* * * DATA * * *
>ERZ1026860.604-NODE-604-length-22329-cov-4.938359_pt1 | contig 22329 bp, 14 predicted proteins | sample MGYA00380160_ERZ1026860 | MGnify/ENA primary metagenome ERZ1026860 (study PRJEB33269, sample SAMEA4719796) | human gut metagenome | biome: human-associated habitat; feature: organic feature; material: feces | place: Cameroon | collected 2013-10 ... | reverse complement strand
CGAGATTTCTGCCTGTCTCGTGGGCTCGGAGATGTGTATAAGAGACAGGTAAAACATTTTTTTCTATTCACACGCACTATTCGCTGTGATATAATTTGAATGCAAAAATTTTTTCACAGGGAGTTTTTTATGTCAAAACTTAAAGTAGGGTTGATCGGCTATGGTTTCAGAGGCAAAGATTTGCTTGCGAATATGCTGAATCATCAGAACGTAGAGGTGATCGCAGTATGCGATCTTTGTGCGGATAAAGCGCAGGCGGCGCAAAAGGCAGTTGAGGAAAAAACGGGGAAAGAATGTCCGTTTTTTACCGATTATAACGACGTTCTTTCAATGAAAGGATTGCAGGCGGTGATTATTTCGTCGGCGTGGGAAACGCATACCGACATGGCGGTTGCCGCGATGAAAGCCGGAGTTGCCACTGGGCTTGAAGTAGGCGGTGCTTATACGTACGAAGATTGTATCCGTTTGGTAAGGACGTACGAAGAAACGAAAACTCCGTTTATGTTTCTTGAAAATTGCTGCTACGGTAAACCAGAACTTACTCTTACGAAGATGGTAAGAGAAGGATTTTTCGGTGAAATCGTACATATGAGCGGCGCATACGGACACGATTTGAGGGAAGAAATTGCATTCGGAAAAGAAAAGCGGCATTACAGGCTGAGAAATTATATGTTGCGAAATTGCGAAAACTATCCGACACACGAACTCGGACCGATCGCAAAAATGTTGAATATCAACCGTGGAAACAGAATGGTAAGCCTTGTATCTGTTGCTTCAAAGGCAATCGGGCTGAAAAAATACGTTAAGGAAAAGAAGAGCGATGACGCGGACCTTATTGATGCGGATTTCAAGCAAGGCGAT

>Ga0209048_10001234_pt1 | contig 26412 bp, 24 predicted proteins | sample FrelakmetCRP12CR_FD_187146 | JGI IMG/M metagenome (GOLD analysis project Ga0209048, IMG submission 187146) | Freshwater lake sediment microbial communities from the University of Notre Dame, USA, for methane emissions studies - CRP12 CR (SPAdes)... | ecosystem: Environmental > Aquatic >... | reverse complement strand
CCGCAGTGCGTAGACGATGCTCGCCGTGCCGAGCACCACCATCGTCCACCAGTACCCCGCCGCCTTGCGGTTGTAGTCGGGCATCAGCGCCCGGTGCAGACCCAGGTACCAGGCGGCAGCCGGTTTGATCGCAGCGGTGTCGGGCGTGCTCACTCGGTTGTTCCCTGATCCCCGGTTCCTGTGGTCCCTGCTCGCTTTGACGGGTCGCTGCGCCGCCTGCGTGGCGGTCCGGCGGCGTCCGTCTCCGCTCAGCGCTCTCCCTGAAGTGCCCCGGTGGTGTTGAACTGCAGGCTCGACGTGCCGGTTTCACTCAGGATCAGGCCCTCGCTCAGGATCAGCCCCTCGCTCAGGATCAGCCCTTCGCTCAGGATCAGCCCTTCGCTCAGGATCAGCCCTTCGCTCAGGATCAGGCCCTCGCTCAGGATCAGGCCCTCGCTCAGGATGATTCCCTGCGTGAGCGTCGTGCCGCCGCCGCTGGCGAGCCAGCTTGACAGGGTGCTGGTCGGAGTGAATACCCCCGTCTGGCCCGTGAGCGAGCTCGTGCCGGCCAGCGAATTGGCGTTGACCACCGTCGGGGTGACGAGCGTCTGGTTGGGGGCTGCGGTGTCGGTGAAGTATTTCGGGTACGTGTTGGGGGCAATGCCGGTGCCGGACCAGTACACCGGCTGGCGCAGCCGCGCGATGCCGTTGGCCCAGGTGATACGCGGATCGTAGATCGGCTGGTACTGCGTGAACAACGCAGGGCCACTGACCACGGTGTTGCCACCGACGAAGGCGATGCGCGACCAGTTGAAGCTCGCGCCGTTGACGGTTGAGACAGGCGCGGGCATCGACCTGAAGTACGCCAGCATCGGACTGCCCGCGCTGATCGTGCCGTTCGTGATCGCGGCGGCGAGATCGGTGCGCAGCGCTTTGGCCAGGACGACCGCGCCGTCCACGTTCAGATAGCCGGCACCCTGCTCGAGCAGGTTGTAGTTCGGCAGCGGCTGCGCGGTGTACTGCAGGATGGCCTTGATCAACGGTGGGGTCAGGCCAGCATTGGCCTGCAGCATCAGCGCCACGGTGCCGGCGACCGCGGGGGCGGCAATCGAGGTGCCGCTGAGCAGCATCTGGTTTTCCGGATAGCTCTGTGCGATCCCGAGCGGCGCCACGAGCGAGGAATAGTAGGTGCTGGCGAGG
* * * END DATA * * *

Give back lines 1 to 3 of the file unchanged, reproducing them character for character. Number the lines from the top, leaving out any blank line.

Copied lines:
>ERZ1026860.604-NODE-604-length-22329-cov-4.938359_pt1 | contig 22329 bp, 14 predicted proteins | sample MGYA00380160_ERZ1026860 | MGnify/ENA primary metagenome ERZ1026860 (study PRJEB33269, sample SAMEA4719796) | human gut metagenome | biome: human-associated habitat; feature: organic feature; material: feces | place: Cameroon | collected 2013-10 ... | reverse complement strand
CGAGATTTCTGCCTGTCTCGTGGGCTCGGAGATGTGTATAAGAGACAGGTAAAACATTTTTTTCTATTCACACGCACTATTCGCTGTGATATAATTTGAATGCAAAAATTTTTTCACAGGGAGTTTTTTATGTCAAAACTTAAAGTAGGGTTGATCGGCTATGGTTTCAGAGGCAAAGATTTGCTTGCGAATATGCTGAATCATCAGAACGTAGAGGTGATCGCAGTATGCGATCTTTGTGCGGATAAAGCGCAGGCGGCGCAAAAGGCAGTTGAGGAAAAAACGGGGAAAGAATGTCCGTTTTTTACCGATTATAACGACGTTCTTTCAATGAAAGGATTGCAGGCGGTGATTATTTCGTCGGCGTGGGAAACGCATACCGACATGGCGGTTGCCGCGATGAAAGCCGGAGTTGCCACTGGGCTTGAAGTAGGCGGTGCTTATACGTACGAAGATTGTATCCGTTTGGTAAGGACGTACGAAGAAACGAAAACTCCGTTTATGTTTCTTGAAAATTGCTGCTACGGTAAACCAGAACTTACTCTTACGAAGATGGTAAGAGAAGGATTTTTCGGTGAAATCGTACATATGAGCGGCGCATACGGACACGATTTGAGGGAAGAAATTGCATTCGGAAAAGAAAAGCGGCATTACAGGCTGAGAAATTATATGTTGCGAAATTGCGAAAACTATCCGACACACGAACTCGGACCGATCGCAAAAATGTTGAATATCAACCGTGGAAACAGAATGGTAAGCCTTGTATCTGTTGCTTCAAAGGCAATCGGGCTGAAAAAATACGTTAAGGAAAAGAAGAGCGATGACGCGGACCTTATTGATGCGGATTTCAAGCAAGGCGAT

>Ga0209048_10001234_pt1 | contig 26412 bp, 24 predicted proteins | sample FrelakmetCRP12CR_FD_187146 | JGI IMG/M metagenome (GOLD analysis project Ga0209048, IMG submission 187146) | Freshwater lake sediment microbial communities from the University of Notre Dame, USA, for methane emissions studies - CRP12 CR (SPAdes)... | ecosystem: Environmental > Aquatic >... | reverse complement strand